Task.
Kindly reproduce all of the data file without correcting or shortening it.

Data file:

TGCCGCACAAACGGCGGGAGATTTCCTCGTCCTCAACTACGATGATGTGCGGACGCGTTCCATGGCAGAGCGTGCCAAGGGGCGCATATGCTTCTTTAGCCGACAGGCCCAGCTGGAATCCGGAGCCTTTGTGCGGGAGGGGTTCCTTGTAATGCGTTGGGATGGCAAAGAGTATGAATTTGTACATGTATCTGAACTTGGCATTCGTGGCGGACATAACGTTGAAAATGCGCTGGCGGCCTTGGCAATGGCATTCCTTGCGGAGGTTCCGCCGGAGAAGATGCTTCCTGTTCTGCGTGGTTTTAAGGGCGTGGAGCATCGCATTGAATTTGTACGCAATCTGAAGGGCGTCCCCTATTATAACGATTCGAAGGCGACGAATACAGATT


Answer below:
TGCCGCACAAACGGCGGGAGATTTCCTCGTCCTCAACTACGATGATGTGCGGACGCGTTCCATGGCAGAGCGTGCCAAGGGGCGCATATGCTTCTTTAGCCGACAGGCCCAGCTGGAATCCGGAGCCTTTGTGCGGGAGGGGTTCCTTGTAATGCGTTGGGATGGCAAAGAGTATGAATTTGTACATGTATCTGAACTTGGCATTCGTGGCGGACATAACGTTGAAAATGCGCTGGCGGCCTTGGCAATGGCATTCCTTGCGGAGGTTCCGCCGGAGAAGATGCTTCCTGTTCTGCGTGGTTTTAAGGGCGTGGAGCATCGCATTGAATTTGTACGCAATCTGAAGGGCGTCCCCTATTATAACGATTCGAAGGCGACGAATACAGATT